Oracle

U.S. Supreme Court divided over Google bid to end Oracle copyright suit

WASHINGTON (Reuters) – The U.S. Supreme Court appeared divided on Wednesday as it considered whether to protect Alphabet Inc’s Google from a long-running lawsuit by Oracle Corp accusing it of infringing Oracle copyrights to build the Android operating system that runs most of the world’s smartphones.

FILE PHOTO: The U.S. Supreme Court is seen through the U.S. Capitol columns in Washington, U.S. September 29, 2020. REUTERS/Erin Scott/File Photo

The shorthanded court, down one justice following last month’s death of Ruth Bader Ginsburg, heard oral arguments in Google’s appeal of a lower court ruling reviving the lawsuit in which Oracle has sought at least $8 billion in damages.

Some of the eight justices expressed concern that Google simply copied Oracle’s software code instead of innovating and creating its own for mobile devices. Others emphasized that siding with Oracle could give software developers too much power with potentially harmful effects on the technology industry.

A jury cleared Google in 2016, but the U.S. Court of Appeals for the Federal Circuit overturned that decision in 2018, finding that Google’s inclusion of Oracle’s software code in Android was not permissible under U.S. copyright law.

Oracle accused Google of copying thousands of lines of computer code from its popular Java programming language without a license in order to make Android, a competing platform that has harmed Oracle’s business.

Google lawyer Thomas Goldstein told the justices that the disputed Java code should not receive copyright protection because it was the “the only way” to create new programs using the programming language.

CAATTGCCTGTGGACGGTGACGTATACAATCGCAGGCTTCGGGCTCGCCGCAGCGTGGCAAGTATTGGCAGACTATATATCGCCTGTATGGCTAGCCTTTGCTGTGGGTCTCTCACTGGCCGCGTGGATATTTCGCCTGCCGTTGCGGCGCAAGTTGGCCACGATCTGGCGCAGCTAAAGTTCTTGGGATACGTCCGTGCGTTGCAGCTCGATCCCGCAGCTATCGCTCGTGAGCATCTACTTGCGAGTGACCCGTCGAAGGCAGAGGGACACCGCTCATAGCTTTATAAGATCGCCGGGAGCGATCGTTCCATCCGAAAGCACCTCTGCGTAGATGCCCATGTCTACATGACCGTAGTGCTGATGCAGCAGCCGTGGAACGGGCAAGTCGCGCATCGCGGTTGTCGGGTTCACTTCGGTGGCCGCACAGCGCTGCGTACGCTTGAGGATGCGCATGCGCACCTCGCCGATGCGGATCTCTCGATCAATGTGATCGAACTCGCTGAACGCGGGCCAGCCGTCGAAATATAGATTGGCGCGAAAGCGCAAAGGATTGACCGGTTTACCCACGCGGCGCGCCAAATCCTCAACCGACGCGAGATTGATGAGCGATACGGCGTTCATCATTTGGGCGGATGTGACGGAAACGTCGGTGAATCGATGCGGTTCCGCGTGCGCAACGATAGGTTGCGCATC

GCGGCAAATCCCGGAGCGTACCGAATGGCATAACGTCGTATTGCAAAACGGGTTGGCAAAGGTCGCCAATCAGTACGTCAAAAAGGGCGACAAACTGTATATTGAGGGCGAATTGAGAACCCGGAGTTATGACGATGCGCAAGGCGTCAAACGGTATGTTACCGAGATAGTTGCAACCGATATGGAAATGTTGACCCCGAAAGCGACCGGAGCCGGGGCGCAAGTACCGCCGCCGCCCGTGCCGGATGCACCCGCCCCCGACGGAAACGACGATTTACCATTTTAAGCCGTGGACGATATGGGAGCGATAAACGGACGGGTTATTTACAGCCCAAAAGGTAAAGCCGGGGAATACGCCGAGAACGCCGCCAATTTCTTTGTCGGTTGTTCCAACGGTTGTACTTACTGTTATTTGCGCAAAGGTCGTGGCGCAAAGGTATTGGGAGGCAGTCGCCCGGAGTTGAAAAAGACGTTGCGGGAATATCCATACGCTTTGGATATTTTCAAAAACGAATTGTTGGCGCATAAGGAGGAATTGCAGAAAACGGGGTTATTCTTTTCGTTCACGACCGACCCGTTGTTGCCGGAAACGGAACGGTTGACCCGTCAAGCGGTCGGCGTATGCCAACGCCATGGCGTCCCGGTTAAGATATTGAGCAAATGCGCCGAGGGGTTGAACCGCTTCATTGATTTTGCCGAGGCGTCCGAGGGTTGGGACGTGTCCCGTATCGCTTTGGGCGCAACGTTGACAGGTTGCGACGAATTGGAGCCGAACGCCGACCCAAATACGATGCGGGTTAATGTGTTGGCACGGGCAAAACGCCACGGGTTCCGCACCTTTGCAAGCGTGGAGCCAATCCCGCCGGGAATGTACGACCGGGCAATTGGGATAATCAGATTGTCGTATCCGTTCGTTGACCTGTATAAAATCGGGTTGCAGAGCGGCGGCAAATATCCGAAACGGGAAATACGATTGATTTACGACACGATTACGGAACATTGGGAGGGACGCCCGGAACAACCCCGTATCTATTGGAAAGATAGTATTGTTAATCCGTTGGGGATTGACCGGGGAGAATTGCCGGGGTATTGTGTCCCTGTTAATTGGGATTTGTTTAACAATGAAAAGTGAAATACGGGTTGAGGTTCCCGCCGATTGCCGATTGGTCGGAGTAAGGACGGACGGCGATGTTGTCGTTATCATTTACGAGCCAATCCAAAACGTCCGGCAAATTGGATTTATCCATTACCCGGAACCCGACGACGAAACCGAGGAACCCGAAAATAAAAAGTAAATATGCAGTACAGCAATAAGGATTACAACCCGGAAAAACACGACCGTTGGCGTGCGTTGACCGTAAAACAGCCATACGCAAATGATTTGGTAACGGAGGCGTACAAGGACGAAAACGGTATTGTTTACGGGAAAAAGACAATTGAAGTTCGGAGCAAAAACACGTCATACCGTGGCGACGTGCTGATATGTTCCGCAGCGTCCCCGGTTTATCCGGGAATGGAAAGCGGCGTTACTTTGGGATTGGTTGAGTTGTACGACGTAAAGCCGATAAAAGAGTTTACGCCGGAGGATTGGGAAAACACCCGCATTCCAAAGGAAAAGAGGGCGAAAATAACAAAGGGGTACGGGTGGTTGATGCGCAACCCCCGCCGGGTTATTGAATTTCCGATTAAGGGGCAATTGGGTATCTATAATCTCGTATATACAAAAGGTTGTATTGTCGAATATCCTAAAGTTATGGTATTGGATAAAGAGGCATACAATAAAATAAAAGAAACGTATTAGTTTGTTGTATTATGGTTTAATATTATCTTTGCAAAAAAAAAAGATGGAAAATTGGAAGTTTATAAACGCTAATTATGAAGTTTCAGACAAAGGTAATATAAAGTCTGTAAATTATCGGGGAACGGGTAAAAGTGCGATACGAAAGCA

“The language only permits us to use those,” Goldstein said.

Chief Justice John Roberts suggested Google still should have paid Oracle for a license to Java.

“Cracking the safe may be the only way to get the money that you

Continue Reading

U.S. Supreme Court divided over Google bid to end Oracle …

(Adds end of arguments, fresh quotes from justices)

By Jan Wolfe and Andrew Chung

WASHINGTON, Oct 7 (Reuters) – The U.S. Supreme Court appeared divided on Wednesday as it considered whether to protect Alphabet Inc’s Google from a long-running lawsuit by Oracle Corp accusing it of infringing Oracle copyrights to build the Android operating system that runs most of the world’s smartphones.

The shorthanded court, down one justice following the death of Ruth Bader Ginsburg last month, heard oral arguments in Google’s appeal of a lower court ruling reviving the lawsuit in which Oracle has sought at least $8 billion in damages.

Some of the eight justices expressed concern that Google simply copied Oracle’s software code instead of innovating and creating its own for mobile devices. Others emphasized that siding with Oracle could give software developers too much power with potentially harmful effects on the technology industry.

A jury cleared Google in 2016, but the U.S. Court of Appeals for the Federal Circuit overturned that decision in 2018, finding that Google’s inclusion of Oracle’s software code in Android was not permissible under U.S. copyright law.

Oracle accused Google of copying thousands of lines of computer code from its popular Java programming language without a license in order to make Android, a competing platform that has harmed Oracle’s business.

Google lawyer Thomas Goldstein told the court that the disputed Java code should not receive copyright protection because it was the “the only way” to create new programs using the programming language.

“The language only permits us to use those,” Goldstein said.

But Chief Justice John Roberts suggested Google still should have paid Oracle for a license to Java.

“Cracking the safe may be the only way to get the money that you want, but that doesn’t mean you can do it,”

Continue Reading

Supreme Court divided over Google bid to end Oracle copyright suit